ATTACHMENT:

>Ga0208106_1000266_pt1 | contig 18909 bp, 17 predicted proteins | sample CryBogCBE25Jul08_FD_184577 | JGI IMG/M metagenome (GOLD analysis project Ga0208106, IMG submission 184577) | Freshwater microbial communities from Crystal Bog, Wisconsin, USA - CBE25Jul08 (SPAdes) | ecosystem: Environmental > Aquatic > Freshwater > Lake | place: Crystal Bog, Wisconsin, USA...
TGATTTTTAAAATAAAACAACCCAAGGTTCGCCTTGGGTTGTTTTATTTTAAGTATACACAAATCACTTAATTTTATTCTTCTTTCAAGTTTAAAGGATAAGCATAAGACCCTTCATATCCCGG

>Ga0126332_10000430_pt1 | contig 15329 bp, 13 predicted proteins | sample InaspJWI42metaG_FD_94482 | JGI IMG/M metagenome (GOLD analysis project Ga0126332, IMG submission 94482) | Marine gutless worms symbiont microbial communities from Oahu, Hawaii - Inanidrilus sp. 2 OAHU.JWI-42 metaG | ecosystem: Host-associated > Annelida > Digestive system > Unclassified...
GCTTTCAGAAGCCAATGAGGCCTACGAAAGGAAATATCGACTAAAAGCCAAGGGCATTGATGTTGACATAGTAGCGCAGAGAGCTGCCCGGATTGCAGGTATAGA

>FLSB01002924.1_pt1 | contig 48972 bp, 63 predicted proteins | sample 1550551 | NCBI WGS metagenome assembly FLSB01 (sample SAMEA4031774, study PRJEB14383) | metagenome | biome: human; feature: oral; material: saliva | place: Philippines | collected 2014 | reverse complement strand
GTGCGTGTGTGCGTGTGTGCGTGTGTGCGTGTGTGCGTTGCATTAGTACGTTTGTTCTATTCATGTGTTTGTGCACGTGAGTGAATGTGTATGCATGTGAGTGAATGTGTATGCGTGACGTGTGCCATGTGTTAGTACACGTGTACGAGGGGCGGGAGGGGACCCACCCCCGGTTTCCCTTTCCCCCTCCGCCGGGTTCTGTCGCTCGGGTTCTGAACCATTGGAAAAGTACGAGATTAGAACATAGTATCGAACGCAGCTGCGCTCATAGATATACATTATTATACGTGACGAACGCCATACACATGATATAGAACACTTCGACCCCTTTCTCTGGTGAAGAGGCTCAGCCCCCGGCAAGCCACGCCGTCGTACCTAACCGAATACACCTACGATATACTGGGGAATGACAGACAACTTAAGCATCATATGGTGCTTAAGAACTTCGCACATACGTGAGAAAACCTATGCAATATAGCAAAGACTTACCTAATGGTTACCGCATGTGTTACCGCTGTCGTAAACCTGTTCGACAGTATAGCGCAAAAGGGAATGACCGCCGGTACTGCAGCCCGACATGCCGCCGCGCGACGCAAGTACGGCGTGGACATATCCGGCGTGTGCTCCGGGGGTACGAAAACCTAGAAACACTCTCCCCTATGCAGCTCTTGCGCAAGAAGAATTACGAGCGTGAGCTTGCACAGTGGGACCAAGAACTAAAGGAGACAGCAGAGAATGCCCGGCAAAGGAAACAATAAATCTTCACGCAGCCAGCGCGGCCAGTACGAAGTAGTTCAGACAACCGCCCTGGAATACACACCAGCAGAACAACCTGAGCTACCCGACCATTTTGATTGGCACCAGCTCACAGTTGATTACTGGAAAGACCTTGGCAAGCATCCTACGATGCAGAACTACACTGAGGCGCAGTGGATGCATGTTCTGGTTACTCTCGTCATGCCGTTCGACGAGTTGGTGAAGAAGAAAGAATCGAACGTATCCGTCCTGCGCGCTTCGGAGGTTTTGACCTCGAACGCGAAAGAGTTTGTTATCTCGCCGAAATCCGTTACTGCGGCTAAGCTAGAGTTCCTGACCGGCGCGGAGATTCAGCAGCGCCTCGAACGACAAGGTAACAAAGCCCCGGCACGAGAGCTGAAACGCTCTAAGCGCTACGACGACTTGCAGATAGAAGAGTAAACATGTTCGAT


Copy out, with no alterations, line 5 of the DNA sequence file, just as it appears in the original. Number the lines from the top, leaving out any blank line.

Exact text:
>FLSB01002924.1_pt1 | contig 48972 bp, 63 predicted proteins | sample 1550551 | NCBI WGS metagenome assembly FLSB01 (sample SAMEA4031774, study PRJEB14383) | metagenome | biome: human; feature: oral; material: saliva | place: Philippines | collected 2014 | reverse complement strand